Improving therapy for CRLF2-rearranged Ph-like acute lymphoblastic leukemia
Dr Charles Mullighan, St Jude Children’s Research Hospital (Memphis, US).
Funding period: 2019 – 2022.
This research project is kindly supported through the Estate of Florence Brown.
Acute lymphoblastic leukemia (ALL) remains a leading cause of childhood cancer death, and one type of this disease, Philadelphia-like ALL (Ph-like ALL), has an extremely poor outcome.
Leukemia cells in Ph-like ALL have patterns of gene expression similar to another type of ALL harboring an abnormality called the Philadelphia (Ph) chromosome. The Ph chromosome results in expression of BCR-ABL1, an abnormal fusion of two genes that causes the continual expression of a protein called ABL1 which has been shown to stimulate leukemia cell growth.
Ph-like ALL cells have a variety of genetic changes that activate various genes resulting in cancer cell growth. One of the most common is a genetic change leading to abnormal expression of a gene named CRLF2. Patients with CRLF2-rearranged ALL have some of the worst outcomes in ALL. Existing drugs are not very effective in CRLF2-rearranged ALL, so new treatments are urgently required.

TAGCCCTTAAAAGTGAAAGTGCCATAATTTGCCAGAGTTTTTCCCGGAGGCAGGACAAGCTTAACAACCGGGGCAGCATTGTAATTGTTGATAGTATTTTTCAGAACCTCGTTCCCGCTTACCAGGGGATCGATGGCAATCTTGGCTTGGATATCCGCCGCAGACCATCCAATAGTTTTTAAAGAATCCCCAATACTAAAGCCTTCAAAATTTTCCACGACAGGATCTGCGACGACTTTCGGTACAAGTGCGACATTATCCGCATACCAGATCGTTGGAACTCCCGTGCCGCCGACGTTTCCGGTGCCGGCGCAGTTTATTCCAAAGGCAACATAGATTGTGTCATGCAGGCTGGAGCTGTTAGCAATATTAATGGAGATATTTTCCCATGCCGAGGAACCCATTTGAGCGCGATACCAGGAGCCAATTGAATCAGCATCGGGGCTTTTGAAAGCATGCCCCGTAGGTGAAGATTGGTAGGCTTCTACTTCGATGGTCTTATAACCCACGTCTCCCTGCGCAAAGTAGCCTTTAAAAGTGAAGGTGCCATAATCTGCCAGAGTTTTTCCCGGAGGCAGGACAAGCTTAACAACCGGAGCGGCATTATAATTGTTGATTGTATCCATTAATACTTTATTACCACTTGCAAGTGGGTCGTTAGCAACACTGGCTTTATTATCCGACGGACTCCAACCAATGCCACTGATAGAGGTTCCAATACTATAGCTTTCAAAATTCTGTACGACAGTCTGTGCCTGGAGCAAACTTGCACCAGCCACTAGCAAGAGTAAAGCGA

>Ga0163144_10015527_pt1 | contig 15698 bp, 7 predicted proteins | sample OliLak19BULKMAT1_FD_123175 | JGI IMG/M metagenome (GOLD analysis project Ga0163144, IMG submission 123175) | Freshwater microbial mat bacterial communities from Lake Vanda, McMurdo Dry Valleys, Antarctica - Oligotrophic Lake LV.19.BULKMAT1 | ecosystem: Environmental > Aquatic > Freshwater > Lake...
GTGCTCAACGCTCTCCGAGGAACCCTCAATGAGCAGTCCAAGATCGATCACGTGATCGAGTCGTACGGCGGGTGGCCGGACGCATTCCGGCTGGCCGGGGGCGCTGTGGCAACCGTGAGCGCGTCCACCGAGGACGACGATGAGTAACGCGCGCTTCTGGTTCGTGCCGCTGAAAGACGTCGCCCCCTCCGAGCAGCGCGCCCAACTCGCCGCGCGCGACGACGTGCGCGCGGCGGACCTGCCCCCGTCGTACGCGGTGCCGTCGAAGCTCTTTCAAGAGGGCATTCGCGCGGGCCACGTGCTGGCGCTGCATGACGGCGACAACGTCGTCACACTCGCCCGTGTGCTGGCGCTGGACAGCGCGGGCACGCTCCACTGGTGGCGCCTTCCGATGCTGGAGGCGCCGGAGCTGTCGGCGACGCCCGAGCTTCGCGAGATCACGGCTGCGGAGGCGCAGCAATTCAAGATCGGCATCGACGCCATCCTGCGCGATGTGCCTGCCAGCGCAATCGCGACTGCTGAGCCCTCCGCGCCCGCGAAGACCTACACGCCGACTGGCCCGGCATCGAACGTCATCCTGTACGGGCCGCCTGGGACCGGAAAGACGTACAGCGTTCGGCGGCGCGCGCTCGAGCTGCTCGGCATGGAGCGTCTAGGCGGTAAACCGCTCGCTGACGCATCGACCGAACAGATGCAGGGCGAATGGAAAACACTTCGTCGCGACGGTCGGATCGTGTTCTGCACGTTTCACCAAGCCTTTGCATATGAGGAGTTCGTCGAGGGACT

This project will use two new approaches to develop therapies that are effective in CRLF2-rearranged ALL.
The first new approach is using proteolysis-targeting chimeras (PROTACs). PROTACs have emerged as a highly promising approach which uses the cells own machinery to destroy abnormal proteins in cancer cells. PROTACs will be tested in combination with existing therapies in experimental models of ALL.
The second approach will use the recently developed technique of CRISPR/Cas9 genome editing, in which precise cuts or changes to cell DNA can be precisely made. Genome editing may be used to result in gene inactivation or activation, either to single genes or large numbers of genes.
CRISPR/Cas9 genome-wide screening has proven very useful in other cancer and leukemia settings, and may identify vulnerabilities or “Achilles heels” that can be targeted for the treatment of CRLF2-rearranged ALL.